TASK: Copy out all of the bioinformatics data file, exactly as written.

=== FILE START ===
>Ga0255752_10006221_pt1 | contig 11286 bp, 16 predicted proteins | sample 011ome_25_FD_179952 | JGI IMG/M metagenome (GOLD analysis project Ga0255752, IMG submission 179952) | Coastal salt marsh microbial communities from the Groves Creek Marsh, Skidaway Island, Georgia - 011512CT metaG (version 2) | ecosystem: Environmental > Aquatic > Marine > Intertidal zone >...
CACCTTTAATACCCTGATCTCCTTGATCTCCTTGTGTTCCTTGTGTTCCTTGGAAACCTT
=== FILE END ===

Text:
>Ga0255752_10006221_pt1 | contig 11286 bp, 16 predicted proteins | sample 011ome_25_FD_179952 | JGI IMG/M metagenome (GOLD analysis project Ga0255752, IMG submission 179952) | Coastal salt marsh microbial communities from the Groves Creek Marsh, Skidaway Island, Georgia - 011512CT metaG (version 2) | ecosystem: Environmental > Aquatic > Marine > Intertidal zone >...
CACCTTTAATACCCTGATCTCCTTGATCTCCTTGTGTTCCTTGTGTTCCTTGGAAACCTT